Lowell North: Experience Driven
When the legendary Lowell North drove a 70-foot carbon trimaran he showed, once again, that he’s still a natural.
Lowell North has always been fast, whether it was with his customized cotton Star sails 68 years ago, or at the helm of the high-tech MOD70 Orion today.
When Lowell North was 14 years old his father gave him a Star to sail in San Diego, where the family had relocated from Newport Beach, Calif., just up the coast. The elder North, a geophysicist by trade, crewed for his son during their first year of racing. They finished last in every race, but the following season young Lowell turned his attention to his sails, intuitively sensing that the shapes just didn’t look right. He re-cut his cotton mainsail on the family’s garage floor, and after rebuilding it several times, produced a final product that was so fast it prompted Malin Burnham—one of San Diego’s hottest sailors at the time—to recruit him for the 1945 Star World Championship.
“It wasn’t me Malin wanted,” he once famously said. “It was my mainsail.”
The pair won the Worlds that year, when Lowell was only 15—and he went on to win four additional Star World titles. He was the talk of San Diego.
Fast-forward 68 years to June 2013: 83-year-old Lowell had the local sailors talking once again, this time about how he deftly steered Tom Siebel’s MOD70 trimaran Orion in the waters off San Diego’s Point Loma. He rarely accepts invitations to go sailing these days, but he did so when his friend John Gladstone invited him on a high-speed, three-hull burn around San Diego Bay. The minute Lowell saw a photo of the 70-footer, says Gladstone, he was all for the outing.
The MOD70 concept was born in France in 2010, and the class has enjoyed a brief run of high-profile inshore and offshore races. Siebel brought one to the West Coast, far removed from its French sisterships, in order to bring a new look to the area’s performance sailing scene. Bringing Lowell out for a spin was a logical step. He’d never before been on a boat anything like Orion, but it didn’t matter one bit.
Excitement was visible in his eyes as he steered Orion from the sculpted white helmsman’s chair on the windward ama. He looked perfectly at ease tucked in behind a small spray shield with the tiller in hand, all senses firing. “I’m a little too old to make a good crew, but they let me steer for a while,” he said after sailing. “With the mast canted to weather I kept hoping it wouldn’t fall down [to leeward]. It was a big, big boat and a really big mast. I was amazed by the whole thing.”
The boat had a heavy helm, but it was extremely responsive in the day’s 12-knot breeze, and it accelerated quickly, he said, admitting that his first experience on a modern-day multihull was “exciting, scary, and enjoyable.”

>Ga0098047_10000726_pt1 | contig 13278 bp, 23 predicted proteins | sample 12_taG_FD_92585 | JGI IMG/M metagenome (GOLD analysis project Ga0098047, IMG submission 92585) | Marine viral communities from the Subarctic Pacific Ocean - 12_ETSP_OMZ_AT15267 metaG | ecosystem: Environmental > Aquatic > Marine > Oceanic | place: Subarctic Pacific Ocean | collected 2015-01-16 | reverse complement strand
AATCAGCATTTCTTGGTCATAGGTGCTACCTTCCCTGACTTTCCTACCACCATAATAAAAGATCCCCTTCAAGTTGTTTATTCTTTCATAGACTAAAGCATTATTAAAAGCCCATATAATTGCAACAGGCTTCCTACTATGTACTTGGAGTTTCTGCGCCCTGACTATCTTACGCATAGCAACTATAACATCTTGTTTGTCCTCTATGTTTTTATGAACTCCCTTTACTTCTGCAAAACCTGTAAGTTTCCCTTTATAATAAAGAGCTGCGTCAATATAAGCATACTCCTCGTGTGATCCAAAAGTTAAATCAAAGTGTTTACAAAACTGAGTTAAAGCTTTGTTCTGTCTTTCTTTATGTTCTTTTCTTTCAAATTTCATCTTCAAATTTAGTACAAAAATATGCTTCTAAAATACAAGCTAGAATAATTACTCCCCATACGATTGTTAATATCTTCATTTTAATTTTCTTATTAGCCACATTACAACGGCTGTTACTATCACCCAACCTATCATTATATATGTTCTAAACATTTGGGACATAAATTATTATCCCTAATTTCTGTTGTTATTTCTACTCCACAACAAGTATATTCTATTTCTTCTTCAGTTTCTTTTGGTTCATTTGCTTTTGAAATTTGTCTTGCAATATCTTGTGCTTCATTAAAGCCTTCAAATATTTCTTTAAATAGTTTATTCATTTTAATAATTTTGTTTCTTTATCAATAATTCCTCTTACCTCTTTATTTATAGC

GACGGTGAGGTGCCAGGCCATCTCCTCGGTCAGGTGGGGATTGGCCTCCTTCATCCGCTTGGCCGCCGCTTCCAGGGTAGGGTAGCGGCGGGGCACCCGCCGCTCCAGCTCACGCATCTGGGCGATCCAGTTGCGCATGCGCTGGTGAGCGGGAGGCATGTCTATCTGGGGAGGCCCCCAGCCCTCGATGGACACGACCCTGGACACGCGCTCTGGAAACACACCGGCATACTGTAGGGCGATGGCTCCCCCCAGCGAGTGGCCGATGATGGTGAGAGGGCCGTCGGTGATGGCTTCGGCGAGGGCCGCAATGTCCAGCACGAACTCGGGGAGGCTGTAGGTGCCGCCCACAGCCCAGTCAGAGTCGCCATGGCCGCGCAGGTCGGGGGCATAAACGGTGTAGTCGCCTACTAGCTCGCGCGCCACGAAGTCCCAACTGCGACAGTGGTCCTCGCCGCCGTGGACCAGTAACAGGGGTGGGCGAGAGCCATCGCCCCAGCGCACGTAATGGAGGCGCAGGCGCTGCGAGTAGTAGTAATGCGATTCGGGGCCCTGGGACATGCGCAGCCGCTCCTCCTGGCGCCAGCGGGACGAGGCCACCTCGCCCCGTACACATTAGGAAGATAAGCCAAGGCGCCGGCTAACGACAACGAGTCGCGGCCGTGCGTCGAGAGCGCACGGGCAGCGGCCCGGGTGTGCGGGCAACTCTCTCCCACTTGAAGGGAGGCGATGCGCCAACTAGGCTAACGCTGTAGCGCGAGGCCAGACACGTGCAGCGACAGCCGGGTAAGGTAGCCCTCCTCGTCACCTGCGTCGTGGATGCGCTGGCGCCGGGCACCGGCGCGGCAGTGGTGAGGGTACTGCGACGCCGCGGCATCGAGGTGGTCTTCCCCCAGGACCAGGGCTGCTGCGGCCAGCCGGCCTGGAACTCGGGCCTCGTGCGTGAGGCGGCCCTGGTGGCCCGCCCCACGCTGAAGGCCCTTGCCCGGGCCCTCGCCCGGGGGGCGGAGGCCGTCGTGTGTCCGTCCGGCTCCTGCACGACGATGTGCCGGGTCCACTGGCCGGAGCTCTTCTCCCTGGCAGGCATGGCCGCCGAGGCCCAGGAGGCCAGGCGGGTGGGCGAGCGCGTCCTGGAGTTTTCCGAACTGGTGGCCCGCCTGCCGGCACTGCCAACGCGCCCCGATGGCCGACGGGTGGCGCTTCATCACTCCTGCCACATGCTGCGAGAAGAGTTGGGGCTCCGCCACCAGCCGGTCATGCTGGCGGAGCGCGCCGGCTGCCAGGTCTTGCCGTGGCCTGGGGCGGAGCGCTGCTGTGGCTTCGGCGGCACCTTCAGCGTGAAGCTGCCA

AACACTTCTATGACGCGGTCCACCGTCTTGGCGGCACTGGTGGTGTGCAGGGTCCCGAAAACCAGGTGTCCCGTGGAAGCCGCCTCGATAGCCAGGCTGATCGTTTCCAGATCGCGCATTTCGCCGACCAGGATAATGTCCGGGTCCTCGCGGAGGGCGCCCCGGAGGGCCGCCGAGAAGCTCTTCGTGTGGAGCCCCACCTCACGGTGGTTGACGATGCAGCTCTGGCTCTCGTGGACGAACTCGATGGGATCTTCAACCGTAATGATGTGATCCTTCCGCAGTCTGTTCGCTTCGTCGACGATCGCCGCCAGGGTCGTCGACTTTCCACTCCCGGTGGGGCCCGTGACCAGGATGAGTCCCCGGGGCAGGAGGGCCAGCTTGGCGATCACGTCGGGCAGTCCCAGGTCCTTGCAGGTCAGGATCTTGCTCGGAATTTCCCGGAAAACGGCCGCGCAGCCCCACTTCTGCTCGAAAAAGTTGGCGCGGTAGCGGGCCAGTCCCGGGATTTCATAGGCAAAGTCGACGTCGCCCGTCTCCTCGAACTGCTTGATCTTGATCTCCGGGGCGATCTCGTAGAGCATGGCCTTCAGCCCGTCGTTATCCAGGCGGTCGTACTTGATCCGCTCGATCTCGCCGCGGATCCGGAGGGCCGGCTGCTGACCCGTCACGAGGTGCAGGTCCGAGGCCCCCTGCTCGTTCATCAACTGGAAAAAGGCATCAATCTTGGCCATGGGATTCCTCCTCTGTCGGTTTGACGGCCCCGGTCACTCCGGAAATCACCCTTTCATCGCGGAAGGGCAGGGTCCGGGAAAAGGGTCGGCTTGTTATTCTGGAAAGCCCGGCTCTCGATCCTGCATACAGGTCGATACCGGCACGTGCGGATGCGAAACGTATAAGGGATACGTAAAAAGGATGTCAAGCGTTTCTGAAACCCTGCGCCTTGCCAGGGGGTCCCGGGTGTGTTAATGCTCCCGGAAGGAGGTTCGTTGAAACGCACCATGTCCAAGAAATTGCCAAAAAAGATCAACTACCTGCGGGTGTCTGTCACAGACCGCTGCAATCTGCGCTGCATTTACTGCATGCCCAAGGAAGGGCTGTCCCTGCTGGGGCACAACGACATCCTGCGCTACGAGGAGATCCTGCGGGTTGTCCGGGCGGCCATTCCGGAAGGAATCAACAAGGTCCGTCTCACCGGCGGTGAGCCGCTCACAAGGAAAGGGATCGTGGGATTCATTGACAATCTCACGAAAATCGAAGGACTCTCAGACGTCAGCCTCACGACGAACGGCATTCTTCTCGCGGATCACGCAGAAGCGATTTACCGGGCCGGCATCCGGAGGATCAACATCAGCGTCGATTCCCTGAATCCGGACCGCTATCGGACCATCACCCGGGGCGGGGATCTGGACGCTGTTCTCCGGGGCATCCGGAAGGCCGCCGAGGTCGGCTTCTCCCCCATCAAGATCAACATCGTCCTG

“I didn’t have an apparent-wind dial in front of me,” he said. “But they told me our boatspeed was always quite a bit more than the windspeed, which was pretty amazing when you think about it.”
Lowell’s top speed on this day was 23 knots. “He immediately understood the apparent-wind angle effects and the necessity to keep it forward,” said crewmember Patrick Murray. In fact, there was unanimous agreement among the invited guests and crewmembers that Lowell was one of the better drivers onboard that day. No surprise there.
As the America’s Cup approaches, I can’t help thinking about the relevance of Lowell’s simple afternoon outing on the MOD70. He’s seen and sailed a lot, but where we’re at today, with unthinkable speeds and technology, has taken us so far beyond the days of his re-cut cotton Star sail. We’ve reached an era where the technology in our hulls, masts, sails, instruments, rudders, and wings is superseding anything he, or any of us, ever thought possible. It’s an exciting time for our sport, and more importantly, for the spectators and sponsors connected with the America’s Cup. It’s also one with a lot of anticipation and uncertainty. “It’s going to be very exciting watching those 72-footers thrash about,” said Lowell, who’s looking forward to watching the America’s Cup. “It’s a very good trend and makes sailing more exciting to watch.”
Lowell says he’s happy to watch the races from home, but I bet if he were offered a spot onboard he’d be there—holding onto his signature white hat and thinking about how he’d make the darn thing go even faster.
This article first appeared in the September 2013 issue of Sailing World. Click here to read more from Ken Read.